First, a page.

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December 2017

Is your firm retreat a waste of time or an effective planning tool?

Done right, firm retreats are “enormously powerful tools” to build teamwork, resolve issues, improve morale and forge strategic plans.

That’s the assessment of Ellen Freedman, a certified legal manager, law practice coordinator of the Pennsylvania Bar Association and president of Freedman Consulting in Lansdale, Penn., in “Making Your Firm Retreat a Success,” in the November-December issue of Law Practice Magazine.

But particularly for small and midsized firms, she writes, “retreats are too often amateurishly handled, resulting in frustrating and expensive exercises in futility.”

So, to avoid having your firm retreat be considered a waste of time and a detriment to attorney morale, Freedman offers these tips:

Use a facilitator. The more difficult the issues to discuss and the bigger the personalities involved, the more your firm needs to use a facilitator at the retreat, writes Freedman. A neutral presence, “the facilitator will help the firm bring difficult issues to the table while maintaining a safe environment,” she writes.

“The facilitator can provide insights and suggestions as to how other firms are handling the issues being discussed, based on experience garnered by working with many firms on a variety of assignments,” she writes.

Making sure all voices are heard and freeing attorneys in management positions to participate like everyone else, the facilitator can also use her experience to inform the group on how other firms handle the same issues.

Address the elephant in the room. “Firms become dysfunctional when there is no perceived outlet to air issues,” Freedman writes, comparing it to “emotional constipation.” Let the facilitator raise those issues that some partners might be thinking but are reluctant to voice.

Focus on long-term strategic planning. Look down the horizon, Freedman advises, and focus on such strategic issues as:

  • itemizing the firm’s strengths and weaknesses
  • the firm’s position relative to the competition
  • current and future opportunities for expansion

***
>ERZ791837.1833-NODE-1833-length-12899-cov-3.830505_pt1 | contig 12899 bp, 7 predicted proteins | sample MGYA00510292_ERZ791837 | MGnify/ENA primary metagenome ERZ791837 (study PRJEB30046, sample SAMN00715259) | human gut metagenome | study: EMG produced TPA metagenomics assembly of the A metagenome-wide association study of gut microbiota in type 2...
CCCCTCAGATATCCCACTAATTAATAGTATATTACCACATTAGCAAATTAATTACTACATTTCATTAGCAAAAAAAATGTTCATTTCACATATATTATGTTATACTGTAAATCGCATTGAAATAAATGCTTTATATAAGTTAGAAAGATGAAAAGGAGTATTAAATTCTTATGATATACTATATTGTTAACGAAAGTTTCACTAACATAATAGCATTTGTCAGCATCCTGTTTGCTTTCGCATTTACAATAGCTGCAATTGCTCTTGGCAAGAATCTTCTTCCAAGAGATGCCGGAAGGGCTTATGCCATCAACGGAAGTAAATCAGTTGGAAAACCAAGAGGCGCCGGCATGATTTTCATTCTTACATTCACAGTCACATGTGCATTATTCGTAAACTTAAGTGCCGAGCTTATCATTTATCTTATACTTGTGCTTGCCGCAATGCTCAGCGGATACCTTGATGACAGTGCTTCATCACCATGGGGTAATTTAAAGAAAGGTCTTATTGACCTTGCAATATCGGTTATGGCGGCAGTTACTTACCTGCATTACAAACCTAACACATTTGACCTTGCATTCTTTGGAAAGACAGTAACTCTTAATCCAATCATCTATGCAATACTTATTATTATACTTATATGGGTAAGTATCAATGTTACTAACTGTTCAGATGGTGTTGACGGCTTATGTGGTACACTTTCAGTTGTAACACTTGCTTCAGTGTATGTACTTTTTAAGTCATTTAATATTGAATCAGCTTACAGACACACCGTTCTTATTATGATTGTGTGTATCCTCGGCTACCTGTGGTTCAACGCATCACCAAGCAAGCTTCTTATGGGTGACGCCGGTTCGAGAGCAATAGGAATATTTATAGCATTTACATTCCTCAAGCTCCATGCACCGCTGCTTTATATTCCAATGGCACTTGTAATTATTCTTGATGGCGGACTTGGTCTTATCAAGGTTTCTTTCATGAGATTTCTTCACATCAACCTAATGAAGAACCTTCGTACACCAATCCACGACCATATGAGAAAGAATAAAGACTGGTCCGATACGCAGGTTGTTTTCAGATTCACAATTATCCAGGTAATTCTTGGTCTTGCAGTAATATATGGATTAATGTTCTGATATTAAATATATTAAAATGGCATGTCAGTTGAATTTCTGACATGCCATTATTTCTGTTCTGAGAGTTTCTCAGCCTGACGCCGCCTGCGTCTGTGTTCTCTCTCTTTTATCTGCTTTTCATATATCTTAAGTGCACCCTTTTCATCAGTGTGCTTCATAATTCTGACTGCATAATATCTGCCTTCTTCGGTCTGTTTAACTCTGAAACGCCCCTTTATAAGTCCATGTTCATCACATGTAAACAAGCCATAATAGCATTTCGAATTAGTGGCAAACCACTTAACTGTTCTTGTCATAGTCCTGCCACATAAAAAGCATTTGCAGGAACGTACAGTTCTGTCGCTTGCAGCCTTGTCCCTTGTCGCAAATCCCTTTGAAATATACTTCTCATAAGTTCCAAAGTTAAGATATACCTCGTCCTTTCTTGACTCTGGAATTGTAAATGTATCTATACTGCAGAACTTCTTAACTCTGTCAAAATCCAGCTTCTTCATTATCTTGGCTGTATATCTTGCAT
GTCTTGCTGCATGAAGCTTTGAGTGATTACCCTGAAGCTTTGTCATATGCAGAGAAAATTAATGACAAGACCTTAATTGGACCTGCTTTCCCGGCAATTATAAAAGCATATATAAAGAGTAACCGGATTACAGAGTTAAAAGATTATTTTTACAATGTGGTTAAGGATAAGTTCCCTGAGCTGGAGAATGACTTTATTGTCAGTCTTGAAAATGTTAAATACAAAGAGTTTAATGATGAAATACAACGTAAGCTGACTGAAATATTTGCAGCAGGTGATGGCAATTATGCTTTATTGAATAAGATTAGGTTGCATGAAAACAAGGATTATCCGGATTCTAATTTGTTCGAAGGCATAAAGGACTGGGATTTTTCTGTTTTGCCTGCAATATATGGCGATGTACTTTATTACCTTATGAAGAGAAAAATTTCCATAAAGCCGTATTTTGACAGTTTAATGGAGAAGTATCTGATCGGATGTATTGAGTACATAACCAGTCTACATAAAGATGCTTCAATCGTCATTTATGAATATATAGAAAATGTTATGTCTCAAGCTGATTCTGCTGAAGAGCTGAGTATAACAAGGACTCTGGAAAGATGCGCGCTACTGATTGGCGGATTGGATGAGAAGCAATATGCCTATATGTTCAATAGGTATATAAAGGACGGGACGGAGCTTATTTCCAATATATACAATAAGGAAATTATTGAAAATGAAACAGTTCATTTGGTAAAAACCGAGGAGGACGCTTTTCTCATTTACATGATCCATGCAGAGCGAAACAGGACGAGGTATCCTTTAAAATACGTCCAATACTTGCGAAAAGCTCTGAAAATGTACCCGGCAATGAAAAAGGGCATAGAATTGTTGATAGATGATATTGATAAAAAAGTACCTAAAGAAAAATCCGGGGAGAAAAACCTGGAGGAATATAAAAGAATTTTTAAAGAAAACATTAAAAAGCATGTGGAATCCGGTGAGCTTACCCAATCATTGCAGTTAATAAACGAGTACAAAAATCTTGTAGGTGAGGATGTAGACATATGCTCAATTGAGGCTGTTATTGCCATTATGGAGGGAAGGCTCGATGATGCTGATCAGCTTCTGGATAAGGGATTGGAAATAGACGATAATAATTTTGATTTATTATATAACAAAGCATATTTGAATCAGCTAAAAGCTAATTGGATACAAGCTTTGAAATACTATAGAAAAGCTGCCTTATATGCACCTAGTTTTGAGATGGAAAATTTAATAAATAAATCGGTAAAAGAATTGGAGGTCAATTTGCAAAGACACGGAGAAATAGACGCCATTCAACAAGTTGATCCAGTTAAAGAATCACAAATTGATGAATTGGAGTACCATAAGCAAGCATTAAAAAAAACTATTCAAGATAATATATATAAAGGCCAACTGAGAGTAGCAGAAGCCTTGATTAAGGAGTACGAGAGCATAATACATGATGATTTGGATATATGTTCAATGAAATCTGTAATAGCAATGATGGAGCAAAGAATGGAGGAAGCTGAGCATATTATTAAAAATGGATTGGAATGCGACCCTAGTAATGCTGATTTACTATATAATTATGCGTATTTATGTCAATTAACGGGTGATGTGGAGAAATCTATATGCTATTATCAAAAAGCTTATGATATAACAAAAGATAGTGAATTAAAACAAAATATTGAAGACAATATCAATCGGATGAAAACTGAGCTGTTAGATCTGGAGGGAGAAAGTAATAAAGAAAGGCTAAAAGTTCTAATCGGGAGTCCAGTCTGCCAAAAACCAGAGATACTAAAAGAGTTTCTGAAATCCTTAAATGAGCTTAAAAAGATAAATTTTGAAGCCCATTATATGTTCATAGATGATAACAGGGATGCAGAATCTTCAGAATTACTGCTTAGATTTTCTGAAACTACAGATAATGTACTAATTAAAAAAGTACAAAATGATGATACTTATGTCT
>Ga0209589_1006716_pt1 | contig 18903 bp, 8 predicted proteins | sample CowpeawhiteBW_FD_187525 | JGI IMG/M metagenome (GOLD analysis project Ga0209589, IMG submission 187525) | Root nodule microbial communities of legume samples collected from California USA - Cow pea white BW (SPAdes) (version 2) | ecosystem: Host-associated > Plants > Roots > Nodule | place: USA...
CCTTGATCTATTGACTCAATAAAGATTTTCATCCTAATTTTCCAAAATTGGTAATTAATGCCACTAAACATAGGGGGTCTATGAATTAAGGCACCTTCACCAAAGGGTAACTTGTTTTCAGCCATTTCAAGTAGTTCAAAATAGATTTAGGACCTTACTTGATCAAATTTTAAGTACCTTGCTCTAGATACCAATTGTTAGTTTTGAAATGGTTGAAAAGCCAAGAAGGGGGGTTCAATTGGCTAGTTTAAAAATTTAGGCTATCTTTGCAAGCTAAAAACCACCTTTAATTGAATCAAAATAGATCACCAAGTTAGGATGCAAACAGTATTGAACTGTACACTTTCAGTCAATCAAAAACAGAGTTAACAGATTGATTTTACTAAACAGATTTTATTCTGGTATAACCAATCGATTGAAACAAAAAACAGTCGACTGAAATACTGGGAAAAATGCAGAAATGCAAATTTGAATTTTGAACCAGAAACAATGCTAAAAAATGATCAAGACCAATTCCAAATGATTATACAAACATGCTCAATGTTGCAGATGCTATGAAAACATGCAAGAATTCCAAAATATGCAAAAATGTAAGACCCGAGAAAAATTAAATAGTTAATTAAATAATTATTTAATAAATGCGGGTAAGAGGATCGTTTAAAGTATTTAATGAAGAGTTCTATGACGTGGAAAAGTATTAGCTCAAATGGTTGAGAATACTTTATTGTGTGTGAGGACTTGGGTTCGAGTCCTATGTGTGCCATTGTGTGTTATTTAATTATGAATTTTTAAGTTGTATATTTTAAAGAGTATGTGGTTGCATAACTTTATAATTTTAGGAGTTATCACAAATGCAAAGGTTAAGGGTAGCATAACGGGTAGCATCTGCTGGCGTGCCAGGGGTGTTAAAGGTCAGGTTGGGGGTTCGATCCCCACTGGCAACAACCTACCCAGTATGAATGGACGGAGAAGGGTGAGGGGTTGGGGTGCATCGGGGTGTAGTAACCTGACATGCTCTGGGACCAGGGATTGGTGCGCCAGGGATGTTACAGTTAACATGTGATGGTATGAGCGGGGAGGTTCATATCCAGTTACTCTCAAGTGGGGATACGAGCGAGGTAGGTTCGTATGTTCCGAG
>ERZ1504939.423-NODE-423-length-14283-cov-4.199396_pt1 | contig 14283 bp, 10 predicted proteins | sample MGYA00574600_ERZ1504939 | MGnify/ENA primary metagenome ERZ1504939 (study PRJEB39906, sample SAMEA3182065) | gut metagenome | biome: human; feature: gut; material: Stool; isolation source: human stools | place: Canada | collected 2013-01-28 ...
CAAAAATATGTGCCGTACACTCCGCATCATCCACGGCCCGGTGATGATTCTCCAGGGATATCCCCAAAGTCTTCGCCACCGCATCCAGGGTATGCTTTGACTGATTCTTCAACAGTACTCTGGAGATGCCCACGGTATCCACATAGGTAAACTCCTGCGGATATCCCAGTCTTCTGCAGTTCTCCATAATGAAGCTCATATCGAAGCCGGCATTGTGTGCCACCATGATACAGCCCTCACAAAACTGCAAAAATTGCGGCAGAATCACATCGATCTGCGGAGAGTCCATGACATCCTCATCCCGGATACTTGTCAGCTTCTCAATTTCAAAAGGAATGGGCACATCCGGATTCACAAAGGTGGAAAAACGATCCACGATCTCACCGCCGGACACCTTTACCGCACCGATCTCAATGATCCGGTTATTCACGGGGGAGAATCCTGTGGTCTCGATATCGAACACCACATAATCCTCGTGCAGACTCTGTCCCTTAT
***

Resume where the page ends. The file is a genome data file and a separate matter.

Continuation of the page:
• the firm’s “brand”
  • everyone’s commitment to the firm’s success
  • client satisfaction
  • succession planning.

Build in casual face time. Freedman believes retreats are for work, and writes that she “limit[s] the amount of play time at the retreats I facilitate.” Still, she values cocktail hours that allow smaller groups to extend conversations started at the meeting. “Experience shows that often the most creative ideas are formed in this atmosphere,” she writes.

Create an action plan. Freedman’s experience tells her that most firms are “dismal” at following up on what was decided at a retreat, which makes it not worth it. “Better not to stir up the creative juices at all than to do so and then let them dry up from lack of action,” she writes.

In order to ensure follow-up, Freedman advises breaking down “lofty goals into incremental objectives before moving to the next idea.”  To do that:

  • Figure out what steps are needed to accomplish the goal
  • Assign who/what/by when for each task
  • Be realistic about what can be done given everyone’s work load
  • Commit to which resources are needed to get it done
  • Agree on the expected results
  • Decide if you need help from outside the firm to make this happen.

The ideas that come out of the retreat need to be recorded, and those to be followed-up on need to be committed to an action plan. Freedman recommends treating the action plan as a “living document that is continually updated and republished for review.”

She advocates for applauding the commitments that are achieved, and concludes, “Progress is a process, not an event!”

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